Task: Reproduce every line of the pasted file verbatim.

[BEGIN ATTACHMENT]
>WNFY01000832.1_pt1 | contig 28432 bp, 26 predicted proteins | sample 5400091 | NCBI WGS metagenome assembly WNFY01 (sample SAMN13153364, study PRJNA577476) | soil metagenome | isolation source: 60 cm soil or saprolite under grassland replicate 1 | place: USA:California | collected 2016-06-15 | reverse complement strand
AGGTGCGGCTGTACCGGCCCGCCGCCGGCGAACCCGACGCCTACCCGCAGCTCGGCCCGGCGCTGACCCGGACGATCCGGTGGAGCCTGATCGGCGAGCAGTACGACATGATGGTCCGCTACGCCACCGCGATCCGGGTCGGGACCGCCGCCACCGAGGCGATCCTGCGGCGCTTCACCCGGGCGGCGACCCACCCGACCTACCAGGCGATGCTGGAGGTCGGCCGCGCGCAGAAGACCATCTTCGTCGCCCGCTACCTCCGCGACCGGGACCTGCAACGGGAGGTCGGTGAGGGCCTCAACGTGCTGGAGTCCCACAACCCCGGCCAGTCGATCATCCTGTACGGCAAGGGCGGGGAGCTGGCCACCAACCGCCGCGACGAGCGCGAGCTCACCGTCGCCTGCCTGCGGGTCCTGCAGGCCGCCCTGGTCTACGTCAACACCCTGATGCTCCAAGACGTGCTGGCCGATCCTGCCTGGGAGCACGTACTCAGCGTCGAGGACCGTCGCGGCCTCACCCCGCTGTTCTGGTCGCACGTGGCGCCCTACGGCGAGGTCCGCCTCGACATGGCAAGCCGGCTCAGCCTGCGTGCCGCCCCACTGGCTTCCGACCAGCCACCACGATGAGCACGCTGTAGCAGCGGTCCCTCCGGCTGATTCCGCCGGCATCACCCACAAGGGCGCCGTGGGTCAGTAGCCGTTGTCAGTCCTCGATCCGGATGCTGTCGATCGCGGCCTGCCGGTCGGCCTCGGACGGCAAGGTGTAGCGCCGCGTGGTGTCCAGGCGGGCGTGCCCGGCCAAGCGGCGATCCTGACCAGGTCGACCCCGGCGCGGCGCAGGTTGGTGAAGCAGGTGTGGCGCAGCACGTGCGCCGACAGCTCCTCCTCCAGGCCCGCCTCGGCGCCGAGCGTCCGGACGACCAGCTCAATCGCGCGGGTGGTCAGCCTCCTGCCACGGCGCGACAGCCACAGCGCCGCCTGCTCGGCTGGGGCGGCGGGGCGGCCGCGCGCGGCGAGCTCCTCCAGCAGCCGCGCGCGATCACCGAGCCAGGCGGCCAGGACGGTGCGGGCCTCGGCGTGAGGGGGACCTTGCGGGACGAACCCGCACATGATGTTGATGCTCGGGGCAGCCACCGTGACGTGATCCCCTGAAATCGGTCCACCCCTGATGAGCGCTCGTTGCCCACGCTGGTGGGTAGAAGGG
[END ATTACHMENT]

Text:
>WNFY01000832.1_pt1 | contig 28432 bp, 26 predicted proteins | sample 5400091 | NCBI WGS metagenome assembly WNFY01 (sample SAMN13153364, study PRJNA577476) | soil metagenome | isolation source: 60 cm soil or saprolite under grassland replicate 1 | place: USA:California | collected 2016-06-15 | reverse complement strand
AGGTGCGGCTGTACCGGCCCGCCGCCGGCGAACCCGACGCCTACCCGCAGCTCGGCCCGGCGCTGACCCGGACGATCCGGTGGAGCCTGATCGGCGAGCAGTACGACATGATGGTCCGCTACGCCACCGCGATCCGGGTCGGGACCGCCGCCACCGAGGCGATCCTGCGGCGCTTCACCCGGGCGGCGACCCACCCGACCTACCAGGCGATGCTGGAGGTCGGCCGCGCGCAGAAGACCATCTTCGTCGCCCGCTACCTCCGCGACCGGGACCTGCAACGGGAGGTCGGTGAGGGCCTCAACGTGCTGGAGTCCCACAACCCCGGCCAGTCGATCATCCTGTACGGCAAGGGCGGGGAGCTGGCCACCAACCGCCGCGACGAGCGCGAGCTCACCGTCGCCTGCCTGCGGGTCCTGCAGGCCGCCCTGGTCTACGTCAACACCCTGATGCTCCAAGACGTGCTGGCCGATCCTGCCTGGGAGCACGTACTCAGCGTCGAGGACCGTCGCGGCCTCACCCCGCTGTTCTGGTCGCACGTGGCGCCCTACGGCGAGGTCCGCCTCGACATGGCAAGCCGGCTCAGCCTGCGTGCCGCCCCACTGGCTTCCGACCAGCCACCACGATGAGCACGCTGTAGCAGCGGTCCCTCCGGCTGATTCCGCCGGCATCACCCACAAGGGCGCCGTGGGTCAGTAGCCGTTGTCAGTCCTCGATCCGGATGCTGTCGATCGCGGCCTGCCGGTCGGCCTCGGACGGCAAGGTGTAGCGCCGCGTGGTGTCCAGGCGGGCGTGCCCGGCCAAGCGGCGATCCTGACCAGGTCGACCCCGGCGCGGCGCAGGTTGGTGAAGCAGGTGTGGCGCAGCACGTGCGCCGACAGCTCCTCCTCCAGGCCCGCCTCGGCGCCGAGCGTCCGGACGACCAGCTCAATCGCGCGGGTGGTCAGCCTCCTGCCACGGCGCGACAGCCACAGCGCCGCCTGCTCGGCTGGGGCGGCGGGGCGGCCGCGCGCGGCGAGCTCCTCCAGCAGCCGCGCGCGATCACCGAGCCAGGCGGCCAGGACGGTGCGGGCCTCGGCGTGAGGGGGACCTTGCGGGACGAACCCGCACATGATGTTGATGCTCGGGGCAGCCACCGTGACGTGATCCCCTGAAATCGGTCCACCCCTGATGAGCGCTCGTTGCCCACGCTGGTGGGTAGAAGGG